The captain’s speech was met with resounding silence. At this point, the captain declared that he had only one course left to him. He ordered the men to “Bring up the cat.” It was then that all eyes “instantly turned towards the stern grating” and there beheld a large, black Tom cat sitting with his tail curled around him for warmth and “looking on the very best of terms with himself and all creation.” The cat and the captain met each other’s eyes and, or so it seemed to Stables, the cat’s eyes “sparkled crimson and green.” The captain commanded:
“Midshipman of the watch, see that cat overboard.”
The cat leapt up, his hair standing all on end, and commenced hissing and spitting in what Stables describes as a “highly mutinous and insubordinate” manner. The cat then “cleared the deck in three bounds and dived below.” The entire crew followed him. After three minutes below, the cat shot out through the fore hatch and shinned up the rigging with the sailors close behind him. Stables writes:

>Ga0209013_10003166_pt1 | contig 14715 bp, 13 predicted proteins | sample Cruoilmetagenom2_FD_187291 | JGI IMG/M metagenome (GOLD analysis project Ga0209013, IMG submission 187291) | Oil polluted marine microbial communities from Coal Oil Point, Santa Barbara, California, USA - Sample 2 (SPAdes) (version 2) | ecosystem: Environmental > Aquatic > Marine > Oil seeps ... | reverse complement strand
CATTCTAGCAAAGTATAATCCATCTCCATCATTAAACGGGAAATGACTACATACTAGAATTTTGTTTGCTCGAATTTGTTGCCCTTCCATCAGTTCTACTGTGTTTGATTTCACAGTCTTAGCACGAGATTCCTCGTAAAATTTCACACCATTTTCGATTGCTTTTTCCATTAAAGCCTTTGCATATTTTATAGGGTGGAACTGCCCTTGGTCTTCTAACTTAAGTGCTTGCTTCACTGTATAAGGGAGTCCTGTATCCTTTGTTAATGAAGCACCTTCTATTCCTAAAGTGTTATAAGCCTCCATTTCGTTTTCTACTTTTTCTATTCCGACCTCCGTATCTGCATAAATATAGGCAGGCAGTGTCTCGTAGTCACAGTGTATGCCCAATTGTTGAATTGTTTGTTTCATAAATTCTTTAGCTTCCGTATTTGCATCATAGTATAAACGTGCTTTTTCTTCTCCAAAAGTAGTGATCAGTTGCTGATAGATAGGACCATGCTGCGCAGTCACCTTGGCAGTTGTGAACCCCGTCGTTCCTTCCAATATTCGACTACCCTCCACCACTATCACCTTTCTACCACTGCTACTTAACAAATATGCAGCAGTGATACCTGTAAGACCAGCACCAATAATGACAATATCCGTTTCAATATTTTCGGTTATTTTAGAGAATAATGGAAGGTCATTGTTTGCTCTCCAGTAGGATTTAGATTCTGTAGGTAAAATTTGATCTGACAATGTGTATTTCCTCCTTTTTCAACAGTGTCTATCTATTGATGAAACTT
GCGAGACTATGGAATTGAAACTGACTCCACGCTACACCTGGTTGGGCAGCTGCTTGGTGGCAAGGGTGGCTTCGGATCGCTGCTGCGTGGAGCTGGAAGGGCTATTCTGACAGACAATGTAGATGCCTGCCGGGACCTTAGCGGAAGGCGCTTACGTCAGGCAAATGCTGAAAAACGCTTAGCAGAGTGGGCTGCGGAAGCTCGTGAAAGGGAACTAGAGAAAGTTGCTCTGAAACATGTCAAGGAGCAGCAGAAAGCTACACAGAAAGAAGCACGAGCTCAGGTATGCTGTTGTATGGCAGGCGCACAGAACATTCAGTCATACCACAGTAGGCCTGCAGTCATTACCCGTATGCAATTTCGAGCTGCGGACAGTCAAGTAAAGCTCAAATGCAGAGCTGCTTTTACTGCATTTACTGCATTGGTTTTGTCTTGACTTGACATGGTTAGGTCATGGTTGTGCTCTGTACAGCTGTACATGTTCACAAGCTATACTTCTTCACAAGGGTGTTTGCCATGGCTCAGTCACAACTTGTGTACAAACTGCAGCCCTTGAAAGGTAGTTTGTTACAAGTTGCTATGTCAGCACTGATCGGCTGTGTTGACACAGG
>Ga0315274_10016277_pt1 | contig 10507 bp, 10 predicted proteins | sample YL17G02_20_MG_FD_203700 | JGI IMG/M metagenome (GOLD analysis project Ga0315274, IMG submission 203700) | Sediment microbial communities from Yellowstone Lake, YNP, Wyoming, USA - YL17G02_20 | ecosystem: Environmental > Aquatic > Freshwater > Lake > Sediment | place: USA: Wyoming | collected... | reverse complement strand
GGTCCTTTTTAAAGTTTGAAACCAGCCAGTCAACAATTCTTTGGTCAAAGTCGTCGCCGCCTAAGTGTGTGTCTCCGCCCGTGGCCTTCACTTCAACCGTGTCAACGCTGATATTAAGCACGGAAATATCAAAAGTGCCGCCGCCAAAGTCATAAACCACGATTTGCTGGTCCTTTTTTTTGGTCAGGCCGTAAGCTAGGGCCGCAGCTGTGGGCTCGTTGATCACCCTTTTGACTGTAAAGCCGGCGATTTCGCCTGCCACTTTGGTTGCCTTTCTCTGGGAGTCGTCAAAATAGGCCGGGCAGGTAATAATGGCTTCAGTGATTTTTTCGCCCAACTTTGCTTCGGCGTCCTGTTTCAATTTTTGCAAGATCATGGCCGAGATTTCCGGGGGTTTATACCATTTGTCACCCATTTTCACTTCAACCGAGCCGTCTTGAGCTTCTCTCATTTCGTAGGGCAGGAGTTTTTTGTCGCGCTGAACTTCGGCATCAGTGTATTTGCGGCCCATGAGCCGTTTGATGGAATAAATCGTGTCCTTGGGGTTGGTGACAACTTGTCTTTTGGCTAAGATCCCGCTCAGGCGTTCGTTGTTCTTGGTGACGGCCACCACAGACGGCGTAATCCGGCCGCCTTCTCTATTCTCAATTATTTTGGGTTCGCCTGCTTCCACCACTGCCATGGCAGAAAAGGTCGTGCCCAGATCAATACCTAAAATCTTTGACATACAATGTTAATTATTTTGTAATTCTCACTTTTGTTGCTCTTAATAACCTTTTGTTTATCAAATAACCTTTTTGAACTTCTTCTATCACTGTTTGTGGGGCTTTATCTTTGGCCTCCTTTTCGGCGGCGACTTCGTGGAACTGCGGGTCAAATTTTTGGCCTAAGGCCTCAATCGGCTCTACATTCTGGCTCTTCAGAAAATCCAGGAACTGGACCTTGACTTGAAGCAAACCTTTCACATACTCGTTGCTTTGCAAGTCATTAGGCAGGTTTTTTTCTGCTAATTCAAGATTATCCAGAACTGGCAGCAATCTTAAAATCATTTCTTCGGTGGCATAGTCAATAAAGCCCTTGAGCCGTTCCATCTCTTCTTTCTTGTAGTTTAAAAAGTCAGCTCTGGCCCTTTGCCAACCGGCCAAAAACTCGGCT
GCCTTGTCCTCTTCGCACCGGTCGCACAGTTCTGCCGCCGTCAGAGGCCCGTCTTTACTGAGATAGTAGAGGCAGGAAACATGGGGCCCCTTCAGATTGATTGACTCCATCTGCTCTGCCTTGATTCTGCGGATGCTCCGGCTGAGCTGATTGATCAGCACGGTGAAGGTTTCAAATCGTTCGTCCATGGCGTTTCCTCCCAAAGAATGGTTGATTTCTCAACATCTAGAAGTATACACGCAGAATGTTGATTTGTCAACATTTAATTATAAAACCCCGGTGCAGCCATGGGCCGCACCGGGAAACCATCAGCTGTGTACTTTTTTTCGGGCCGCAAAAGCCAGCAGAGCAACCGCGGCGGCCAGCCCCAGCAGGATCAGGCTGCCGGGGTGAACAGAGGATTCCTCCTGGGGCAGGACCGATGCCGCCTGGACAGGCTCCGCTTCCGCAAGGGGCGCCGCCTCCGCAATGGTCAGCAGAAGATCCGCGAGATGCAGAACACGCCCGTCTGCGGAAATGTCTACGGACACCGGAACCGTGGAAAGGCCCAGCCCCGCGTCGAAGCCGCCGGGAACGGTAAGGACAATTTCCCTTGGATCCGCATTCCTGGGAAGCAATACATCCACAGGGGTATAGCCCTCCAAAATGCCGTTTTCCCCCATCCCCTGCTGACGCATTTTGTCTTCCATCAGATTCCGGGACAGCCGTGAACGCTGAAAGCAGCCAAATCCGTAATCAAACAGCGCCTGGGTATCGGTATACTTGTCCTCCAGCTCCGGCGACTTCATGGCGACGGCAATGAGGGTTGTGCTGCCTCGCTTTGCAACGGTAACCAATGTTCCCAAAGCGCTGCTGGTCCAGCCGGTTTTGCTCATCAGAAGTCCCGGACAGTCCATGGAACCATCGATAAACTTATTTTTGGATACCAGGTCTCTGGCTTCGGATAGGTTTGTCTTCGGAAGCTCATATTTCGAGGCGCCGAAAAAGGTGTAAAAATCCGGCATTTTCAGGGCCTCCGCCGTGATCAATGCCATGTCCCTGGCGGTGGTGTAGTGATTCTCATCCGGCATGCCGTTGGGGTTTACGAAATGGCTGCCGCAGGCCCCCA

“The chase now became general and most exciting; and with a cheer all hands joined, — evidently more for the fun of the thing, than with any intention of harming the cat. Up the rigging and down the stays, alow and aloft, out on the flying jib-boom and along the hammock nettings. Sure never before were such feats of agility seen on board a British Man o’ War; the men seemed monkeys, the cat the devil incarnate. With a strength seemingly supernatural, Tom at length scrambled up, and took refuge above the main truck.”
The crew gathered on the deck below “gasping and red” and awaited further orders from their now irate captain. The captain, a volatile fellow at the best of times, shouted: